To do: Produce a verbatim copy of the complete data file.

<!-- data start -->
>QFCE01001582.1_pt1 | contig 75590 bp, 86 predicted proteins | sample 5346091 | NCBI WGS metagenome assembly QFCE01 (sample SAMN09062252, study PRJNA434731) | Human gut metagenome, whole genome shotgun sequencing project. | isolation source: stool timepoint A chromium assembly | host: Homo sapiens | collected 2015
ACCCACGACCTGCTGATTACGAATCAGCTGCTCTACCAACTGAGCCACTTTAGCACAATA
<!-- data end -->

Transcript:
>QFCE01001582.1_pt1 | contig 75590 bp, 86 predicted proteins | sample 5346091 | NCBI WGS metagenome assembly QFCE01 (sample SAMN09062252, study PRJNA434731) | Human gut metagenome, whole genome shotgun sequencing project. | isolation source: stool timepoint A chromium assembly | host: Homo sapiens | collected 2015
ACCCACGACCTGCTGATTACGAATCAGCTGCTCTACCAACTGAGCCACTTTAGCACAATA